Art speaks to the core of our humanity and provides solace and truth when our comfort and stability feels threatened. Therefore, any art that voices this truth will be highly valued and sought after during this social upheaval, and any market that provides this artwork will thrive.
I didn't vote for him … but for an already broken art market, I can see how his presidency could help...
Sincerely, Margaret Withers
Here’s a tempered response from Artist Jonathan Herbert.
“Donald Trump is $#@%^&! This will inform art. It will give artists whose work is founded in political commentary or a reaction to politics and current events a rich mother lode to mine.
On the other hand, my artistic practice is one wherein the muses run the show. Either as a matter of taste or ignorance, I never am touched by art made from the head and not the heart.
Furthermore, art is beyond hurt or help. Art IS. Artists can be helped or hurt, and since I believe a tasteless arbiter of taste is now at the helm of America and can divert spending from cultural endeavors to his greedy self and greedy cronies, I believe that the arts will suffer through an even greater reduction of governmental financial support.
Over time, the commoditization of art has been casting a pall over the depth, the numinous basis that great art requires. Trump is purely a materialistic animal, and as such cannot have a soul. When great power is soulless, we are all in danger.
Best regards, Jonathan
Artist G. Michael Novak provides a somewhat humorous insight.
“I do not know what Trump's personal position is on art, contemporary or otherwise, but I do believe that his public position will be to the detriment of the art world in general.
His election appears to herald a new "Dark Ages" in the collective consciousness and I am convinced that anything that gives even the slightest appearance of effete intellectualism or conspicuous elitism will be shunned. Sadly, insofar as this is how so many of his supporters are likely to view anything to do with art, I expect the President Elect to do whatever he can to keep them happy.
Remember, these are the people who made ‘Honey Boo Boo’ famous.” G. Michael Novak
Meantime, Artist Mark Pol wrote this all the way from the Netherlands.
“I think this administration, if they stick to all the terrible words used during the election, will be a disaster for contemporary art. There will be no free expression, no freedom of speech, no freedom to write, no freedom of images.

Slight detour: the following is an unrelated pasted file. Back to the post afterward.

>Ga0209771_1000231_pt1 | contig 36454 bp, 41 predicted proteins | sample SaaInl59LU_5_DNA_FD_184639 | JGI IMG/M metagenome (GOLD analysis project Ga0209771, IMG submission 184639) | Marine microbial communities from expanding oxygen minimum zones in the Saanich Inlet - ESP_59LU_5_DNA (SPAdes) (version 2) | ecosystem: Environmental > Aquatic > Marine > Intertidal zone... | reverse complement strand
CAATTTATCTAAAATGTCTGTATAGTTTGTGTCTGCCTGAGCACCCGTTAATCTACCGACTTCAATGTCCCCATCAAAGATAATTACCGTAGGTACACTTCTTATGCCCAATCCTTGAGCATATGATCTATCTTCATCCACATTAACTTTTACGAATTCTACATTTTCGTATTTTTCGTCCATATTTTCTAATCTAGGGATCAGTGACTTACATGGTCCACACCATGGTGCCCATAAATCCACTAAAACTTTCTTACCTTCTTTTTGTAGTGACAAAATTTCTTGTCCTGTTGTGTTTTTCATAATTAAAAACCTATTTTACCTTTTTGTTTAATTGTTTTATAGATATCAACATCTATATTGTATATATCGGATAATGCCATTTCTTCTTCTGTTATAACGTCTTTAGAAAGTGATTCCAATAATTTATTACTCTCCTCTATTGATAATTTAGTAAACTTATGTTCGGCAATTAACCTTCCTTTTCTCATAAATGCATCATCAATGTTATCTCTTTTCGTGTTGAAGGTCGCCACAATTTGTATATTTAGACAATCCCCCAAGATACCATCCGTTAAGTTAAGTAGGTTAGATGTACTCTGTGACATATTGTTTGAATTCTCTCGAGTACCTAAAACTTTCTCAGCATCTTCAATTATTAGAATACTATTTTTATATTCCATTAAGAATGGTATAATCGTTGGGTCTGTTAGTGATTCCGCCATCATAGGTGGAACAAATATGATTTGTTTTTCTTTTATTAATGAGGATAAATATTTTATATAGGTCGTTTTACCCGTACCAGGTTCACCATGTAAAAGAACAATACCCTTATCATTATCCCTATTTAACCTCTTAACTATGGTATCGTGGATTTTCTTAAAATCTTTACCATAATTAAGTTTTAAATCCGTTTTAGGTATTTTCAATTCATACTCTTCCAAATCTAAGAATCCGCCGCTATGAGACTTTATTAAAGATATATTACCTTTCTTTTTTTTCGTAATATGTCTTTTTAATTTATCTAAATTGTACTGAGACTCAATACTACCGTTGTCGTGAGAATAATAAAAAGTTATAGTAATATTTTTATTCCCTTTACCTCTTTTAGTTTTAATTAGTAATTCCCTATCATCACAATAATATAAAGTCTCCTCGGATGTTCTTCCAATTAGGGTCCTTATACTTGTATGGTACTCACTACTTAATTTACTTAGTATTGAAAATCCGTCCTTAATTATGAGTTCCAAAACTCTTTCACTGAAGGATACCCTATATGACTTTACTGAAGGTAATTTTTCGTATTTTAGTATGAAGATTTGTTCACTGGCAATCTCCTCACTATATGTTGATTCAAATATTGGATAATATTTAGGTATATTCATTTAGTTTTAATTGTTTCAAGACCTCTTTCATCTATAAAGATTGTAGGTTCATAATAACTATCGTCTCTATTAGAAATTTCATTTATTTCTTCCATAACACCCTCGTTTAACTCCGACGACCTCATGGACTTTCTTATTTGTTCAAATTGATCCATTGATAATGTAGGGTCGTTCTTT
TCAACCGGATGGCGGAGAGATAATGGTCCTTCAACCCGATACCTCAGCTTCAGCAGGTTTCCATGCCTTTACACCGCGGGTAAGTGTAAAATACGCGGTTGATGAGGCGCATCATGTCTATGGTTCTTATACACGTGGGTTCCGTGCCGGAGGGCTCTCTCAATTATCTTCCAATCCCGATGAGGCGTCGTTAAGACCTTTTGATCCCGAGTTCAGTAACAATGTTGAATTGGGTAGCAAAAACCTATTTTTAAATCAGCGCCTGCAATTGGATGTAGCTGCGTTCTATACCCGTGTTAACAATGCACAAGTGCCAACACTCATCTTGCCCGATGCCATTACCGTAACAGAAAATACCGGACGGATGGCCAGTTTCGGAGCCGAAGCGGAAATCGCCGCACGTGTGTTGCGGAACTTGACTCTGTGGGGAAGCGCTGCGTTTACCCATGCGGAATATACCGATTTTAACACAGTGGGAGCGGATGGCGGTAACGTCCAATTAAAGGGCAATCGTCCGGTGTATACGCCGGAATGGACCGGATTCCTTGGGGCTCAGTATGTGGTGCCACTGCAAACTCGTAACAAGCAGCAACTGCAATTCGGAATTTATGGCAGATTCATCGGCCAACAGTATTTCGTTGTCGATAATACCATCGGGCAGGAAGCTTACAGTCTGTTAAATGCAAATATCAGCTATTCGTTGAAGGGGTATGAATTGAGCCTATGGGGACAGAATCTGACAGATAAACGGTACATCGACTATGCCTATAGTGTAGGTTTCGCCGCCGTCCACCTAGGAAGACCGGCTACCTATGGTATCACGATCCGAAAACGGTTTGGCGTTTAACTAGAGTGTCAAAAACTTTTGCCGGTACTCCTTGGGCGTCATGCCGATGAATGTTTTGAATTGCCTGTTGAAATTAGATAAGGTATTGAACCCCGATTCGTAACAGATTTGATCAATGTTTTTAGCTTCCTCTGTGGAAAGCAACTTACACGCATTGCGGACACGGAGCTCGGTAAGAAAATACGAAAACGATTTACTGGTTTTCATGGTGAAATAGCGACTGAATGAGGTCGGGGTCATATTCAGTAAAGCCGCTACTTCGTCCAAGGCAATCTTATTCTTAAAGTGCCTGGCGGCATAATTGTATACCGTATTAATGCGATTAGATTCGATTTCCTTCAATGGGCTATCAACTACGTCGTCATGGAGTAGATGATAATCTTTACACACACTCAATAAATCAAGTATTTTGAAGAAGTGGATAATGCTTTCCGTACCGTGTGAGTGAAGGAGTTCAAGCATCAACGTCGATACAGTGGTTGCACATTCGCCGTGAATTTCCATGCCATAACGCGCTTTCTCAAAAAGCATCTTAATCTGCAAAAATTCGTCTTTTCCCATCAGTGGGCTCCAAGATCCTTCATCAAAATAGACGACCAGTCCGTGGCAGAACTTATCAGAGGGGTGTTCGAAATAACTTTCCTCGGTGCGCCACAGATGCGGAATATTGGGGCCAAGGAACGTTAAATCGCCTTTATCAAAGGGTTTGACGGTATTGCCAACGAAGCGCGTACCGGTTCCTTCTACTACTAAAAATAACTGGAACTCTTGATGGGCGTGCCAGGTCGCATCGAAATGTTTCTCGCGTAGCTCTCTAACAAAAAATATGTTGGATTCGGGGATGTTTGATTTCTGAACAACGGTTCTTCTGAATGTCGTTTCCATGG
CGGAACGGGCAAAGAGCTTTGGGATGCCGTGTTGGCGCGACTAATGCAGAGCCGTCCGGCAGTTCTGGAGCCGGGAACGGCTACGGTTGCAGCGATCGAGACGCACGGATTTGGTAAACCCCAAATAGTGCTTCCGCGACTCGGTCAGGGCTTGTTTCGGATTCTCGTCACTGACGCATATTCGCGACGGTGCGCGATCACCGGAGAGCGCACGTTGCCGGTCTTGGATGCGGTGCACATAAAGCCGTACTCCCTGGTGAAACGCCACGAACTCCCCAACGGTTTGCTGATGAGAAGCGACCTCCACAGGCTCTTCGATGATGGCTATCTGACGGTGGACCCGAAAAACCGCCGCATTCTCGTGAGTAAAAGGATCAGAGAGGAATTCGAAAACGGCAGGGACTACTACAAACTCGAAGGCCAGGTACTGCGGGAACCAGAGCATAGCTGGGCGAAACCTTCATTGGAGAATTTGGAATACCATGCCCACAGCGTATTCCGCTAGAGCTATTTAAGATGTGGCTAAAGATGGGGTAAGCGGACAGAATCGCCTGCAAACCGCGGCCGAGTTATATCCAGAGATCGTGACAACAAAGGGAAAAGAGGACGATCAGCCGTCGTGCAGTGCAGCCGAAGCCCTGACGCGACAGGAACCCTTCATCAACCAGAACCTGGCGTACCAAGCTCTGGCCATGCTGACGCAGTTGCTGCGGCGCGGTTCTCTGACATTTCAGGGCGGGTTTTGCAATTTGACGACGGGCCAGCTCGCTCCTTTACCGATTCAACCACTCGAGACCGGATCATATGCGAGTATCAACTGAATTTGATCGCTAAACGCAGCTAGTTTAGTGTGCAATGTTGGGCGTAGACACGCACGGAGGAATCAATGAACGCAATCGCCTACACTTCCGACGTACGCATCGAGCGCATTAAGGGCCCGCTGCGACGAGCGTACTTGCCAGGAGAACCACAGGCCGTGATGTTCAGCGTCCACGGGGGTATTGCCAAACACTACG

It will slide slowly to a dictatorship like any “normal” South-American country. I was born in the Second WW. My whole family has been killed; some are saved, in Poland, Austria, Hungary, France and Germany by the Nazi’s. I see the pattern and the way of speaking - I feel terrible.
I am afraid it will be like it was at the end of the interwar period just before WW II. So I am worried about the contemporary art in the USA. In Germany, they had a “Kultur Kammer” they weigh the art and decided it was Entartete Kunst or not, so it was Arische kunst/ kein Arische Kunst which was not fit for the propaganda of Nazi Germany." Mark Pol
Art Dealer Frank Bernarducci weighed in with this…
“If Trump helps the Contemporary Art world it will be by accident. In other words, even more money (will) likely trickle up to the one percent." Frank Bernarducci
And here’s what Artist Margaret Zox Brown wrote…
“In response to your question about Trump - My initial response was that it is going to be terrible because just about everything that decent human beings stand for and believe in is being stripped due to this horrendous man now being the leader of the free world.
Then I had a brief thought that through all the galvanized efforts I am witnessing, as well as personally being a part of … to defend our rights, protect our planet, include all, live humanely etc … I could see that the strength that is in all of us is bubbling to the surface seeking all that good that we know to be true and just and deserved. And in that brief thought, I could see art being affected by this strength, bringing new expressions out to the world.
But as I said, that thought was fleeting. And the reason why I feel that is that so much of what is decent in the world is now in jeopardy and people are scared. Art will be made to express all of this. But will it be acquired?
I just don't see many people feeling carefree and happy in order to be in that place to buy art. And THAT was something that struck me right away. Amidst all the horrible things I knew we have to fight against for the next four years, I have had an underlying pang of sadness for the optimism and success I knew to be.” Margaret Zox Brown